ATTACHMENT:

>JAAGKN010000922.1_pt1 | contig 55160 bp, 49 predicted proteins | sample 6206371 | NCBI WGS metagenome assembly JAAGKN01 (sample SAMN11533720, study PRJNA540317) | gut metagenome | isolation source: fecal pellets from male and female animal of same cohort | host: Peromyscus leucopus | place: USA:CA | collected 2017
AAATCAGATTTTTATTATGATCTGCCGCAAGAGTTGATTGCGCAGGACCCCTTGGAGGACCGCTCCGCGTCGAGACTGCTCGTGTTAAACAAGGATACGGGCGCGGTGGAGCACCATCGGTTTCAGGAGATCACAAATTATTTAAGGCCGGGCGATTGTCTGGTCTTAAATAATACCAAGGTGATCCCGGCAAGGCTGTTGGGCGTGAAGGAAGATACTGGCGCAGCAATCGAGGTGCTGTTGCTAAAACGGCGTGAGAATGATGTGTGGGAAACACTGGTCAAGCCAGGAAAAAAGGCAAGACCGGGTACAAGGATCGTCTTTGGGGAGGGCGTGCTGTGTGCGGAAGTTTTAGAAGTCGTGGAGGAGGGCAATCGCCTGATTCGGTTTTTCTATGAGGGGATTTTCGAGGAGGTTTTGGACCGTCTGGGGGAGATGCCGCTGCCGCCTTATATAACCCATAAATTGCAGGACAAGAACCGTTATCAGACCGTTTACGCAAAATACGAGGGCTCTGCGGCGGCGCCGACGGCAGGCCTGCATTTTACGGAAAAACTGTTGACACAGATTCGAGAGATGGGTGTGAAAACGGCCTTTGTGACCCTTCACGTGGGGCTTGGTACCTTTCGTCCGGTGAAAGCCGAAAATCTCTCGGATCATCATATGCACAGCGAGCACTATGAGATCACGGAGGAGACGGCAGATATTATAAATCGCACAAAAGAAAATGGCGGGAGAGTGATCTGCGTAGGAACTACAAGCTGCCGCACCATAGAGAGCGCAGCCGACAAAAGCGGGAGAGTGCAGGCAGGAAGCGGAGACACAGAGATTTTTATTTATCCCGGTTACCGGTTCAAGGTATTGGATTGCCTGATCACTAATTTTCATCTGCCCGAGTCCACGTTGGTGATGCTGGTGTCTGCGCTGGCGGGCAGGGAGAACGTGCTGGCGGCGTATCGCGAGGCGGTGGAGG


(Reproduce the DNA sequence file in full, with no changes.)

>JAAGKN010000922.1_pt1 | contig 55160 bp, 49 predicted proteins | sample 6206371 | NCBI WGS metagenome assembly JAAGKN01 (sample SAMN11533720, study PRJNA540317) | gut metagenome | isolation source: fecal pellets from male and female animal of same cohort | host: Peromyscus leucopus | place: USA:CA | collected 2017
AAATCAGATTTTTATTATGATCTGCCGCAAGAGTTGATTGCGCAGGACCCCTTGGAGGACCGCTCCGCGTCGAGACTGCTCGTGTTAAACAAGGATACGGGCGCGGTGGAGCACCATCGGTTTCAGGAGATCACAAATTATTTAAGGCCGGGCGATTGTCTGGTCTTAAATAATACCAAGGTGATCCCGGCAAGGCTGTTGGGCGTGAAGGAAGATACTGGCGCAGCAATCGAGGTGCTGTTGCTAAAACGGCGTGAGAATGATGTGTGGGAAACACTGGTCAAGCCAGGAAAAAAGGCAAGACCGGGTACAAGGATCGTCTTTGGGGAGGGCGTGCTGTGTGCGGAAGTTTTAGAAGTCGTGGAGGAGGGCAATCGCCTGATTCGGTTTTTCTATGAGGGGATTTTCGAGGAGGTTTTGGACCGTCTGGGGGAGATGCCGCTGCCGCCTTATATAACCCATAAATTGCAGGACAAGAACCGTTATCAGACCGTTTACGCAAAATACGAGGGCTCTGCGGCGGCGCCGACGGCAGGCCTGCATTTTACGGAAAAACTGTTGACACAGATTCGAGAGATGGGTGTGAAAACGGCCTTTGTGACCCTTCACGTGGGGCTTGGTACCTTTCGTCCGGTGAAAGCCGAAAATCTCTCGGATCATCATATGCACAGCGAGCACTATGAGATCACGGAGGAGACGGCAGATATTATAAATCGCACAAAAGAAAATGGCGGGAGAGTGATCTGCGTAGGAACTACAAGCTGCCGCACCATAGAGAGCGCAGCCGACAAAAGCGGGAGAGTGCAGGCAGGAAGCGGAGACACAGAGATTTTTATTTATCCCGGTTACCGGTTCAAGGTATTGGATTGCCTGATCACTAATTTTCATCTGCCCGAGTCCACGTTGGTGATGCTGGTGTCTGCGCTGGCGGGCAGGGAGAACGTGCTGGCGGCGTATCGCGAGGCGGTGGAGG